An RV called 'Harvey' by Martin Hone
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Like most kids - well, kids of my generation at least, I used to build model aircraft from plastic or balsa wood kits after school, and rode my bicycle down to the local airfield on weekends.
These were actively encouraged by my father, who had flown Tiger Moths, Chipmunks and the indigenous Wackett trainer during my very early years, but I doubt either of us imagined that I would also end up flying for a hobby, much less building an aircraft in our backyard. In fact, it was some thirty years later that I had the opportunity to re-kindle the interest, when friends who had bought a Quicksilver ultralight needed some mechanical assistance. This led to the purchase of a well-used Lightwing, and the ensuing 9 month restoration provided a basic appreciation of aircraft structures, as well as a vehicle in which to learn to fly. Two years later, my father took a fancy to the J6 Karatoo, a rather lovely rag & tube aircraft very similar to the venerable Piper Cub, and we decided to build one together. Unfortunately he passed away in the early stages of construction and never saw it fly, but I flew it for ten years and loved every minute of it, including a circumnavigation of Australia in 1996. It was, and still is, a great little taildragger, but I felt that I had done everything I could do in it, and was looking for a new challenge. That is when a partly-built Vans RV 6 was offered to me by fellow SAAA member, Barry Brickland, who realized that he preferred to fly than build. The RV series was well recognized by those in the know as a relatively easy to build, high performance aircraft, so after some deliberation, I took up Barry’s offer. This particular kit had been ordered in 1996, and was a QB version, which meant that some of the easy assembly and repetitious work had been done, with 51% remaining for the builder. The fact that it sat in my garage for 3 months before I actually commenced work is an indication that I was still unsure of what I was getting into. Coming to terms with how to operate the pneumatic rivet gun, the hand-operated rivet squeezer, the dimpling and deburring tools, understand drill sizing, read plans, and becoming re-acquainted with AN specs for rivets, nuts and bolts was easy enough. Dreaming of the finished project provided motivation, but I still had to get my head around the concept of tackling just one component or sub-assembly at a time, and not on the whole project, which was just too daunting when taken in its entirety.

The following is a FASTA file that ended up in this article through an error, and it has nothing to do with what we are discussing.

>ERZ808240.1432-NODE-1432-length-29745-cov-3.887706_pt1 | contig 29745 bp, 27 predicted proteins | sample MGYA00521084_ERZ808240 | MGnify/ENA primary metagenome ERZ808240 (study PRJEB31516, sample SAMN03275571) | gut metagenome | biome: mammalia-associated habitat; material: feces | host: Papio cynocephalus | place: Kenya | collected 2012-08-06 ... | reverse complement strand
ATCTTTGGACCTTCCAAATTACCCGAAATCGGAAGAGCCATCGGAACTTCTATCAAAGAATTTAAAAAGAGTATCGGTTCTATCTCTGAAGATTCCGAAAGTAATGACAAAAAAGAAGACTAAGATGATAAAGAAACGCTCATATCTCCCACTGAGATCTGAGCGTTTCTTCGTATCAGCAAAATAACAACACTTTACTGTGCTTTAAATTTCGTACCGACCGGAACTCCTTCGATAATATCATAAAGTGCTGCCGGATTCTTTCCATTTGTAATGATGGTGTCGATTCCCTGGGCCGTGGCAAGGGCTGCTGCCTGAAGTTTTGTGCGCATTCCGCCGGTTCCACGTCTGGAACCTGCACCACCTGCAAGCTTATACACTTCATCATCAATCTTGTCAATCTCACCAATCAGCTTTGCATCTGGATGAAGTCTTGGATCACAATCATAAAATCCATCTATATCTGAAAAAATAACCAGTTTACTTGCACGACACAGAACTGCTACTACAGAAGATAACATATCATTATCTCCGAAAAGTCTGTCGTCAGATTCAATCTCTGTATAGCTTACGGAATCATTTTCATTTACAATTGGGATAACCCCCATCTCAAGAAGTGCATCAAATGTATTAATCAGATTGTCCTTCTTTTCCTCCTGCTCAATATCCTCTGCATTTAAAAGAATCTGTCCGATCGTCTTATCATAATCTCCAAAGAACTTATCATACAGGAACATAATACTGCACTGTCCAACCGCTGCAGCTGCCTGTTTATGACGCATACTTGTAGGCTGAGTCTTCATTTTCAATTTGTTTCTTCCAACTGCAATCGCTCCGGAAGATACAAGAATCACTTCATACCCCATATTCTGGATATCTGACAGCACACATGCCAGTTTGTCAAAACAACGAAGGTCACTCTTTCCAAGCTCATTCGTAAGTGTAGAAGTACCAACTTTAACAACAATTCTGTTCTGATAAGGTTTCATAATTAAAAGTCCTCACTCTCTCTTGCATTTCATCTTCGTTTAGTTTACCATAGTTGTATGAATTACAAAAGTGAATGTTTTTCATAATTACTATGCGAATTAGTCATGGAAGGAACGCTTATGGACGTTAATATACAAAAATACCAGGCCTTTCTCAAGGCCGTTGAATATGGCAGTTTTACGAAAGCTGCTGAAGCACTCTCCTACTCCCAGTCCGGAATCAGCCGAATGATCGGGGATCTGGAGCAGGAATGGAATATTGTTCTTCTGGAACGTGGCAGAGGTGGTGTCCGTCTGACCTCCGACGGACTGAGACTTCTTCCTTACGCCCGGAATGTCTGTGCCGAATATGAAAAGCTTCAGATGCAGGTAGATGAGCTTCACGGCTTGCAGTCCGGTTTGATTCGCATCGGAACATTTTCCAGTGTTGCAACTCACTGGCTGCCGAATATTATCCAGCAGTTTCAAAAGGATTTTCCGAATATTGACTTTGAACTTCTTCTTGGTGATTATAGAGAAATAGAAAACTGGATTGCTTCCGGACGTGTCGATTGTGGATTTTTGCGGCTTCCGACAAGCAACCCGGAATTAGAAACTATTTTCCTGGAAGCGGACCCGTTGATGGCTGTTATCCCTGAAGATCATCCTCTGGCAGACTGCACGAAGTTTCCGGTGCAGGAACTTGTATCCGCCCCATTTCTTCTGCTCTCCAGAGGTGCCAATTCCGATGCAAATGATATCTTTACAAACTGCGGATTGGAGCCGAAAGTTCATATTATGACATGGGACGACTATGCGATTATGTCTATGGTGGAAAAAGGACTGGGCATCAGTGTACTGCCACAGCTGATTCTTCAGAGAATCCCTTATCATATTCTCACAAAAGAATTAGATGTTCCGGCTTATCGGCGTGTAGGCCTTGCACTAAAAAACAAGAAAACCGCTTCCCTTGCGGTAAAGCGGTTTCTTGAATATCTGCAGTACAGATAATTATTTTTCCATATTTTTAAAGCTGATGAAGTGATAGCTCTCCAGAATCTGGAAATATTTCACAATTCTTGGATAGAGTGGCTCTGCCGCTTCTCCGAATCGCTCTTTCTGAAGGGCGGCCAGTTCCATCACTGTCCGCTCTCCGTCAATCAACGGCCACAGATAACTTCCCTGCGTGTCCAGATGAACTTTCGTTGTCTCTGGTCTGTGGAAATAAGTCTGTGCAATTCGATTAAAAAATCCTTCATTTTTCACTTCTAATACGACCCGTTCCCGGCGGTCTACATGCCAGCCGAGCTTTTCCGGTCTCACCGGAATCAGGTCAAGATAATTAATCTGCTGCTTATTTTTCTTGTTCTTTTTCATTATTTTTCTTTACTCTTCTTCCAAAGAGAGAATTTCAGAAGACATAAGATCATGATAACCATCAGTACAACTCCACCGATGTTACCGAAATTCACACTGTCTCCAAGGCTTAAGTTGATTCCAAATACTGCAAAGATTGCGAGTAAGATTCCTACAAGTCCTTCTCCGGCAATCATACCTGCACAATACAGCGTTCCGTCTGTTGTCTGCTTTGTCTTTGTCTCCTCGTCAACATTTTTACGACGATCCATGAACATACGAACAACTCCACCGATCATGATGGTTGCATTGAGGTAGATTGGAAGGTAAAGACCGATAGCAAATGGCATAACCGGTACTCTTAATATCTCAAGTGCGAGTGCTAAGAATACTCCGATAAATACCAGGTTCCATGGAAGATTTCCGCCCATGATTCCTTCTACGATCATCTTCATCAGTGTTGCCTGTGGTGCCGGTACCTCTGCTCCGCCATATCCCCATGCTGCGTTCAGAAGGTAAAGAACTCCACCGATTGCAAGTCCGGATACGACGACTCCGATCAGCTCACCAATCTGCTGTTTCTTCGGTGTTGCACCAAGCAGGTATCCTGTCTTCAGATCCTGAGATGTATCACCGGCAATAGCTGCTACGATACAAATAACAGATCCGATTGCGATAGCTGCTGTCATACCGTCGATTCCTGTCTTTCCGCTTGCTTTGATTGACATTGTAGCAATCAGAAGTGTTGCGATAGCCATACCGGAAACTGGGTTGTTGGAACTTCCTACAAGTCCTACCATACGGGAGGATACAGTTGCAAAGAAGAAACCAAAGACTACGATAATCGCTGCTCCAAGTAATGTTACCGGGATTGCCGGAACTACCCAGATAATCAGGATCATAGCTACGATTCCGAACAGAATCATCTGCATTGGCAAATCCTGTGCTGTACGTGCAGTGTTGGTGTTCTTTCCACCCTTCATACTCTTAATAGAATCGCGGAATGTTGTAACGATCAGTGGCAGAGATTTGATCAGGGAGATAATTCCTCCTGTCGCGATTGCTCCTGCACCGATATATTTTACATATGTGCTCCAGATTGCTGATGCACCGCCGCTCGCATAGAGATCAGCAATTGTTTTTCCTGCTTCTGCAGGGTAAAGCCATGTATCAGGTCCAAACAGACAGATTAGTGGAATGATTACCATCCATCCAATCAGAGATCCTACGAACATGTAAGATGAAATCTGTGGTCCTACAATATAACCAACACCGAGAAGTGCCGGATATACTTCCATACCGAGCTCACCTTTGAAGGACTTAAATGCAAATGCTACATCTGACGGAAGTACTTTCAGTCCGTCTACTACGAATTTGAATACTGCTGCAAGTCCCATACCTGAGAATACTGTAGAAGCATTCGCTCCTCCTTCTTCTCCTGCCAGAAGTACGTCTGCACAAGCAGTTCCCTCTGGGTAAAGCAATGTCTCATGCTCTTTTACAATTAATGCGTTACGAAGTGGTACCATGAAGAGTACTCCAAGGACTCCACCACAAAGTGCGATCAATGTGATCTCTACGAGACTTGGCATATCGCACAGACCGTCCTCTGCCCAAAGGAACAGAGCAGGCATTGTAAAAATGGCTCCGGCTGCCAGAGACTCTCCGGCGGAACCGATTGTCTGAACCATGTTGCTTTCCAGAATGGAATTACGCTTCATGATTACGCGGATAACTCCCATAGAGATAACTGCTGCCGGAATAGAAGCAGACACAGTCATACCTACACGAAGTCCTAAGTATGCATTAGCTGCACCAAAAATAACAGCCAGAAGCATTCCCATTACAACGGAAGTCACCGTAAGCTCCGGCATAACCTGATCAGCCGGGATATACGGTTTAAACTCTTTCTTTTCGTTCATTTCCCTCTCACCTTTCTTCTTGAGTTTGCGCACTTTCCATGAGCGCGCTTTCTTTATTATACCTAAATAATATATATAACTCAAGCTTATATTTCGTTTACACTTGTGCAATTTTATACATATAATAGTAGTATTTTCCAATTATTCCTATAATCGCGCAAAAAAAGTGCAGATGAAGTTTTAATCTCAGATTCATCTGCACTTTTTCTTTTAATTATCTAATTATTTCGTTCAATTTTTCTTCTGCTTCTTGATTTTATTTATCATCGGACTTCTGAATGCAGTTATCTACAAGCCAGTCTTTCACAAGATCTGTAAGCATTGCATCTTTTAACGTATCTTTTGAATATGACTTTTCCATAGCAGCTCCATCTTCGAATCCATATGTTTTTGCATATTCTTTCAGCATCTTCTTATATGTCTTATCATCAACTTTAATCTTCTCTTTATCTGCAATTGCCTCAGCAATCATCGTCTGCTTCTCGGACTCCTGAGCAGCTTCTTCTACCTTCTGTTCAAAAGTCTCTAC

Once you start, marking out sheets of aluminium, deburring the sharp edges caused from cutting or drilling, dimpling for the countersunk rivets and squeezing them to form a component that will fly 10,000 feet in the air and at a speed of 300 kmh is surprisingly simple and straight forward. When it comes to designing and wiring up the panel and the various electrical systems, there is a lot more freedom. The RV List and the Aeroelectric List are both valuable, internet-based, sources of information and advice regarding every facet of building an RV, and there is bound to be someone in your neighbourhood half way through an RV that can offer support and encouragement.
Along the way, I designed a hinged panel for the main instruments, and a sub-panel for the toggle switches and VHF radio to allow easy access and serviceability. For the same reason I made an access panel on the top skin, forward of the canopy, which allows access to the brake reservoir, starter and battery relays and rudder pedals. I also modified the fuel system to move both the fuel boost pump from the cockpit, and the gascolator from the firewall, to the cooler location within the wing root. But deviating from the plans will entail a lot more time and effort, and must be thought through carefully, but it is not rocket science either.
One of the great things about an RV is that if you do stuff something up, a fax or email will get you a replacement part within a week, but be prepared to be slugged with a hefty freight bill if you want it quickly.